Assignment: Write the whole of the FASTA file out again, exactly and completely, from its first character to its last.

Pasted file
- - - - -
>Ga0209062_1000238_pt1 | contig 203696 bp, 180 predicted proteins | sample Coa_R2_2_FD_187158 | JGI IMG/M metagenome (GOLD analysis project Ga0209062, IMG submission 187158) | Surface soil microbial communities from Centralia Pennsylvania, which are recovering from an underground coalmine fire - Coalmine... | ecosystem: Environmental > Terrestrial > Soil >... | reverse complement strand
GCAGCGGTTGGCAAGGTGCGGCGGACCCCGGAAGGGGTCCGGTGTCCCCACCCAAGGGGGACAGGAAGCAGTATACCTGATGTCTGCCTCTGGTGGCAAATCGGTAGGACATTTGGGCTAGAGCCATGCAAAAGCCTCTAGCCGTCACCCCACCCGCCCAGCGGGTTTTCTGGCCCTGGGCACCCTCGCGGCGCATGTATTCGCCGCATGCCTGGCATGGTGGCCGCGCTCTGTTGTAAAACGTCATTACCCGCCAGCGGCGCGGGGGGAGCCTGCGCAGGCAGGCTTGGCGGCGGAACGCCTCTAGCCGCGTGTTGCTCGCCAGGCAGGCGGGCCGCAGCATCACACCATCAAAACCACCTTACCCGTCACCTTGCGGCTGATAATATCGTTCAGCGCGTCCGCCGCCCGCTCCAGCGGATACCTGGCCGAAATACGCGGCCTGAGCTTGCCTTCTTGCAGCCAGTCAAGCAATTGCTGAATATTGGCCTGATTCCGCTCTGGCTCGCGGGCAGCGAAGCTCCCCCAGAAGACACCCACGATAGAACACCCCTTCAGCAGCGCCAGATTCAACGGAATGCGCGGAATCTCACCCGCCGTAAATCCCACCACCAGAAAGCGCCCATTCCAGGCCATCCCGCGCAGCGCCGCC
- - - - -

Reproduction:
>Ga0209062_1000238_pt1 | contig 203696 bp, 180 predicted proteins | sample Coa_R2_2_FD_187158 | JGI IMG/M metagenome (GOLD analysis project Ga0209062, IMG submission 187158) | Surface soil microbial communities from Centralia Pennsylvania, which are recovering from an underground coalmine fire - Coalmine... | ecosystem: Environmental > Terrestrial > Soil >... | reverse complement strand
GCAGCGGTTGGCAAGGTGCGGCGGACCCCGGAAGGGGTCCGGTGTCCCCACCCAAGGGGGACAGGAAGCAGTATACCTGATGTCTGCCTCTGGTGGCAAATCGGTAGGACATTTGGGCTAGAGCCATGCAAAAGCCTCTAGCCGTCACCCCACCCGCCCAGCGGGTTTTCTGGCCCTGGGCACCCTCGCGGCGCATGTATTCGCCGCATGCCTGGCATGGTGGCCGCGCTCTGTTGTAAAACGTCATTACCCGCCAGCGGCGCGGGGGGAGCCTGCGCAGGCAGGCTTGGCGGCGGAACGCCTCTAGCCGCGTGTTGCTCGCCAGGCAGGCGGGCCGCAGCATCACACCATCAAAACCACCTTACCCGTCACCTTGCGGCTGATAATATCGTTCAGCGCGTCCGCCGCCCGCTCCAGCGGATACCTGGCCGAAATACGCGGCCTGAGCTTGCCTTCTTGCAGCCAGTCAAGCAATTGCTGAATATTGGCCTGATTCCGCTCTGGCTCGCGGGCAGCGAAGCTCCCCCAGAAGACACCCACGATAGAACACCCCTTCAGCAGCGCCAGATTCAACGGAATGCGCGGAATCTCACCCGCCGTAAATCCCACCACCAGAAAGCGCCCATTCCAGGCCATCCCGCGCAGCGCCGCC